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Vancouver Island assessment values soar on 2022 property roll

Property assessment notices will start hitting B.C. mailboxes this week.

Greater Victoria’s homeowners will see their annual property assessments increase by an average of 22 to 35 per cent when notices start hitting mailboxes this week.

B.C. Assessment, which has mailed out just over 382,000 assessment notices across Vancouver Island and about 2.1 million ­provincewide, said Greater Victoria homeowners will see assessments that reflect a real estate market with soaring prices amid high demand and low inventory.

“On Vancouver Island, we’ve seen increases anywhere from 15 to 35 per cent across all property types — that’s residential, single-family homes, strata homes, commercial, industrial properties, and anywhere from 20 to 35 per cent increases for single-family dwellings,” said Island deputy assessor Jodie MacLennan.

“I really think that’s due to demand. Vancouver Island is a beautiful place to live and there’s very limited supply.”

Every municipality on the Island saw a large double-digit percentage increase in assessed values, with Port Alberni recording the highest increase at 47 per cent. The typical assessed value of a single-family home there was $470,000, up from $320,000 a year ago.

The smallest increase was 17 per cent in Zeballos, where a typical home was assessed at $127,000.

In the capital region, the largest increase was 35 per cent in Metchosin, where a typical house was assessed at $1.15 million, up from $852,000.

The smallest was 22 per cent in Esquimalt, where a typical home was assessed at $927,000, up from $758,000.

The assessment is the estimate of a property’s market value as of July 1, 2021, and physical condition as of Oct. 31, 2021. B.C. Assessment said changes in property value reflect movement in the market and can vary greatly from property to property.

To determine value, assessors take into account current sales in an area as well as the size, age, quality, condition, view and location of a property.

With assessments jumping significantly, the province is expected to announce this week an increase in the 2022 Home Owner Grant threshold to ensure the same percentage of B.C. homeowners — more than 90 per cent — continues to be eligible for the grant.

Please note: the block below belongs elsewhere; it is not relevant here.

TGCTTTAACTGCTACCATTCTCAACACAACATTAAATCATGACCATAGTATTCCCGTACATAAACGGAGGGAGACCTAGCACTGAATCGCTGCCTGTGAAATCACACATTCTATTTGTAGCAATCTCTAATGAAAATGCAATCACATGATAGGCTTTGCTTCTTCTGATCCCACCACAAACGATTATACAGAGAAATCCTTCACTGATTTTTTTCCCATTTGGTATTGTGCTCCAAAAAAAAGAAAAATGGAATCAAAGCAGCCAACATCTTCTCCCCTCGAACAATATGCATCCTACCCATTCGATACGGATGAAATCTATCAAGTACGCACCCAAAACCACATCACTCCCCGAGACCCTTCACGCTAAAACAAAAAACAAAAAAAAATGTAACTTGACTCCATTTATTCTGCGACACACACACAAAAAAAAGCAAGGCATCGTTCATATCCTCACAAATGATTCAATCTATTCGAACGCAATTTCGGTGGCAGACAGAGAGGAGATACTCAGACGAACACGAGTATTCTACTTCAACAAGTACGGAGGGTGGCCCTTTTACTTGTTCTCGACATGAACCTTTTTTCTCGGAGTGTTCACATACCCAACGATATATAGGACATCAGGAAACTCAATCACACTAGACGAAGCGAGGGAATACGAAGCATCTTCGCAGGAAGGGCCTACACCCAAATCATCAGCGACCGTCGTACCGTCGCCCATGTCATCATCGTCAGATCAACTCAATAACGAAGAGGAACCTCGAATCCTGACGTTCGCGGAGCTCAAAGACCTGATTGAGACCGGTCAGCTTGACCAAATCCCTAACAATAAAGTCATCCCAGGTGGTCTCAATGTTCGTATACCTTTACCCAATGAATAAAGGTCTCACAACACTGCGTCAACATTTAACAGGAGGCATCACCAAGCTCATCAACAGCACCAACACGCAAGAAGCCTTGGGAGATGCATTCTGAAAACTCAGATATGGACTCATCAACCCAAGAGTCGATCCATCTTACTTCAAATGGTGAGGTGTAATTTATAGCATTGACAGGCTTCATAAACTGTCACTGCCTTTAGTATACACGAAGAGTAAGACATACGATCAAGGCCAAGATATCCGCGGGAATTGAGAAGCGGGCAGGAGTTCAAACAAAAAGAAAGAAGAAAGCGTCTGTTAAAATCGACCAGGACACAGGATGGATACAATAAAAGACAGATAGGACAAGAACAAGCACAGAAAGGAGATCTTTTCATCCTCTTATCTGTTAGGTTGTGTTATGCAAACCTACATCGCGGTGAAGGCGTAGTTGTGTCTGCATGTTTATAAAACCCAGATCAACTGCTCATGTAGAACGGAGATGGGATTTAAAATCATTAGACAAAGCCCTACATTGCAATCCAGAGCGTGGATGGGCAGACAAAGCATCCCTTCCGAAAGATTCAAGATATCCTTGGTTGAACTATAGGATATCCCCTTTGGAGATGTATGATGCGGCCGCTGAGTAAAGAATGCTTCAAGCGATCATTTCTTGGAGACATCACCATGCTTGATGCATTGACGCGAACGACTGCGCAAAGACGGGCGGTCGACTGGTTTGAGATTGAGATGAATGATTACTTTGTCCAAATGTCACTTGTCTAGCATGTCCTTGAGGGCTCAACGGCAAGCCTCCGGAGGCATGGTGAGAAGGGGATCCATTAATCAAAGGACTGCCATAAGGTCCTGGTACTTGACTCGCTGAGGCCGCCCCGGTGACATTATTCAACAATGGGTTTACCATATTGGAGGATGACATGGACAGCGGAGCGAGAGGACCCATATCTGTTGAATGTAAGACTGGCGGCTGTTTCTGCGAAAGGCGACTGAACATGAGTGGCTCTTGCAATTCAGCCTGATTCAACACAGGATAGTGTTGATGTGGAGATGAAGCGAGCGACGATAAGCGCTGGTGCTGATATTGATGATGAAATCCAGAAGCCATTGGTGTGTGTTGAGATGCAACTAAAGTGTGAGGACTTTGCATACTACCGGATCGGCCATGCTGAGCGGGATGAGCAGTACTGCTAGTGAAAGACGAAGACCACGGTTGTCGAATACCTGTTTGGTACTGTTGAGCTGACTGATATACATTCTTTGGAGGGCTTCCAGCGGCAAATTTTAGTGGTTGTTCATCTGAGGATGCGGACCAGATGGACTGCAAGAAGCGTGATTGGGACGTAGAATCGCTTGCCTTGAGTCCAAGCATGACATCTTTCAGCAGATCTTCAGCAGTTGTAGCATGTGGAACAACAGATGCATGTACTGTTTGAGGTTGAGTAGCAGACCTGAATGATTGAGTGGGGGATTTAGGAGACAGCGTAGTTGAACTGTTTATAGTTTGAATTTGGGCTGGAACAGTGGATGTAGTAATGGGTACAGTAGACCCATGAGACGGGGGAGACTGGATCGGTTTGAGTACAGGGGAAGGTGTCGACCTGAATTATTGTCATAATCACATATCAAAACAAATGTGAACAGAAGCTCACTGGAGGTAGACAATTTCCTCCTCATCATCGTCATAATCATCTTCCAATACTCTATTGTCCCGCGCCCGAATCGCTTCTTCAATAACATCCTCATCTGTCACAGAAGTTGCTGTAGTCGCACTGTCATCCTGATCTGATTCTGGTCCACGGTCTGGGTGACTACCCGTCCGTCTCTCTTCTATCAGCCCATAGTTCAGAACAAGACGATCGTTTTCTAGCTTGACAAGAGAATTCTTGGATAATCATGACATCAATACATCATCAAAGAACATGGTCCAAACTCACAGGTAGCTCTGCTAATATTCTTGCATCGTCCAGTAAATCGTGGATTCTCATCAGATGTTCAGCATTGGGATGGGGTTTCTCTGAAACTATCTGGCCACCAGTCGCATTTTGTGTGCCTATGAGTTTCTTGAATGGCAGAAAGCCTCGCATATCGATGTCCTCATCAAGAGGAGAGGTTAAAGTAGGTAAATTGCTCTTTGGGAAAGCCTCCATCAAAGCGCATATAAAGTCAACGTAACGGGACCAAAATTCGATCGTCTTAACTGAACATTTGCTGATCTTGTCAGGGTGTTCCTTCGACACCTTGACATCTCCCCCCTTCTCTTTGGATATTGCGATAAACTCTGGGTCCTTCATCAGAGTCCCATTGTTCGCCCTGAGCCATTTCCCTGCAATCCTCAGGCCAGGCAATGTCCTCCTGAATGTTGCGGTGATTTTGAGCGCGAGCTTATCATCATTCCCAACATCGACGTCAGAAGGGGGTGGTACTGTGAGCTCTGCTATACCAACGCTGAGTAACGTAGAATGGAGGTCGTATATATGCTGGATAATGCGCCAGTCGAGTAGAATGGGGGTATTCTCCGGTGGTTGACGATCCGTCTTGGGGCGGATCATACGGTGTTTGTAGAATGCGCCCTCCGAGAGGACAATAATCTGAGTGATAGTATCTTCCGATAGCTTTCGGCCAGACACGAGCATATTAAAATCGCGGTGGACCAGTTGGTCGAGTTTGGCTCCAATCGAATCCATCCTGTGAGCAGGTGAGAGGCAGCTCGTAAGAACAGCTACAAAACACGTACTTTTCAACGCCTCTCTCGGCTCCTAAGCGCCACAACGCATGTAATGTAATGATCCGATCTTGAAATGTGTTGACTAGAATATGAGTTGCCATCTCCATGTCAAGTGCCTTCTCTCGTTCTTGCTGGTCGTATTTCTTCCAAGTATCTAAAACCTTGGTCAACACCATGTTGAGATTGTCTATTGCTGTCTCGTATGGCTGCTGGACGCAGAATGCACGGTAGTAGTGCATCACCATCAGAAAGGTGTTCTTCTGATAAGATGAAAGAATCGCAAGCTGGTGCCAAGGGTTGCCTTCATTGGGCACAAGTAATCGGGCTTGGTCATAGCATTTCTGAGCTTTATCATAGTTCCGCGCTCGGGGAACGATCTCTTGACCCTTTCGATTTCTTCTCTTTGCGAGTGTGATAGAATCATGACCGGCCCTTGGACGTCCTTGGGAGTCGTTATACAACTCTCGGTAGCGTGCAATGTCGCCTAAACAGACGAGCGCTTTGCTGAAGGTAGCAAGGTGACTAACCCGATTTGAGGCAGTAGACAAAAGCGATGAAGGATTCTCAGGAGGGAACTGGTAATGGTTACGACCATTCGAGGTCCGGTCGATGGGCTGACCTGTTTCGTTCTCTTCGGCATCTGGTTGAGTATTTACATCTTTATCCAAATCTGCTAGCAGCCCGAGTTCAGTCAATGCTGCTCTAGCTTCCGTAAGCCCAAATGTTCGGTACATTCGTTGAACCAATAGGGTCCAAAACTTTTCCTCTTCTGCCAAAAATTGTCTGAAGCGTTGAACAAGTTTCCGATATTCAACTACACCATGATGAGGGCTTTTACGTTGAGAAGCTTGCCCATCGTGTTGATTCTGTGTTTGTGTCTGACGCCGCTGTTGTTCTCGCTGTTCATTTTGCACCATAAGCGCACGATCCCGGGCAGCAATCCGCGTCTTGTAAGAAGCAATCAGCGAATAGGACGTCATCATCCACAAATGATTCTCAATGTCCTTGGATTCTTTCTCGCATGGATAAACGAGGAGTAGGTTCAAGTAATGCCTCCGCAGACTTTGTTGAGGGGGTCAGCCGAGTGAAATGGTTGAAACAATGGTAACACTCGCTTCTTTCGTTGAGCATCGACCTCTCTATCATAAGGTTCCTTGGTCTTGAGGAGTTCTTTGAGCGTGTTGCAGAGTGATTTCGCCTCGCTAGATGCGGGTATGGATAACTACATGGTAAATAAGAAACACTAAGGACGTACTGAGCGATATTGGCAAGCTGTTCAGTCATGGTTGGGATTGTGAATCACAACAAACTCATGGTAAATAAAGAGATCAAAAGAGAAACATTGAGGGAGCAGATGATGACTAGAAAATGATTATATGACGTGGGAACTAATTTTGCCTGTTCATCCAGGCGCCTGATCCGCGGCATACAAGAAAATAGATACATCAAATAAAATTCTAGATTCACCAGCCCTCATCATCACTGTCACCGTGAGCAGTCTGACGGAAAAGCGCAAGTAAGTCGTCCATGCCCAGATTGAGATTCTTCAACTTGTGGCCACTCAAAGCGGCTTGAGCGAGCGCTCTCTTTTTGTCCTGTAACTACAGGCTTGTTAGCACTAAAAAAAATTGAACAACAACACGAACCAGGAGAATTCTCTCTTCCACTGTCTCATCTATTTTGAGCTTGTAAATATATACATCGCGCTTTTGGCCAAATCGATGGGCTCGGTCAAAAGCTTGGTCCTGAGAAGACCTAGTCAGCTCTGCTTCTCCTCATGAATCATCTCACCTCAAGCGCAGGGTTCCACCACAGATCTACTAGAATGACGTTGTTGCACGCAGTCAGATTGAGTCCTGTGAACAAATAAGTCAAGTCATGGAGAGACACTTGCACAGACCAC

Last year, the threshold was $1.65 million. Homeowners in Greater Victoria last year could qualify for up to $570 for the basic Home Owner Grant, and as much as $845 for homeowners who are 65 years or older.

Casey Edge, executive director of the Victoria Residential Builders Association, said soaring assessments should come as no surprise in a region where only a few municipalities, such as Langford, are carrying their weight when it comes to building new homes to deal with demand.

“Boosting housing supply is critical to address rising prices,” he said. “Builders are saying it takes months to obtain a simple building permit without variances. This is an issue of basic administrative efficiency, not rezoning. Municipalities must become more efficient.”

Edge noted Housing Minister David Eby had said he would withhold funding for municipalities obstructing supply, but there’s been no movement on that.

“Obstruction and rising costs continue and we have yet to see any action from the provincial government,” Edge said. “Hopefully the upcoming municipal elections in October will provide an opportunity for candidates to run that support administrative efficiency and more housing supply.”

Strong demand and low supply also played a role in the sharp increase in assessments for strata properties such as condos and townhouses.

On the Island, the typical strata property’s assessment increased from 13 per cent in Victoria and View Royal to 27 per cent in Courtenay.

Big changes in assessed value do not necessarily mean a change to property taxes, MacLennan said.

“As indicated on your assessment notice, how your assessment changes relative to the average change in your community is what may affect your property taxes,” she said.

MacLennan also noted B.C. Assessment does not expect a rash of appeals due to the large increases in assessed value.

“Typically, over 98 per cent of property owners accept their property assessments without proceeding to a formal, independent review of their assessment,” she said. “We’re not expecting anything different for the coming year.”

Those who feel that their property assessment does not reflect market value as of July 1, 2021, or who see incorrect information on their notice, are advised to contact B.C. Assessment. If they are not satisfied after that, they are advised to submit an appeal.

Property assessment review panels, which are independent of B.C. Assessment, are appointed annually by the province and meet between February and March 15 to hear complaints.

The deadline to file an appeal of an assessment is Jan. 31.

Overall, the Island’s total assessments increased from about $269 billion in 2021 to $343 billion this year. About $4.85 billion of the region’s updated assessments is from new construction, subdivisions and the rezoning of properties.

The most highly assessed residential property in the capital region was once again James Island, at $54.7 million — though it did lose some value since last year, when it was assessed at $57.98 million.

The most valuable single-family home remains 3160 Humber Rd. in Oak Bay, assessed at $17.875 million, up from $13.9 million last year.

The total value of real estate on the provincial roll is about $2.44 trillion, an increase of nearly 22 per cent from 2021. New construction, rezonings and subdivisions accounted for $33.9 billion of that roll.

If you can’t wait for the assessment in the mail, notices are online at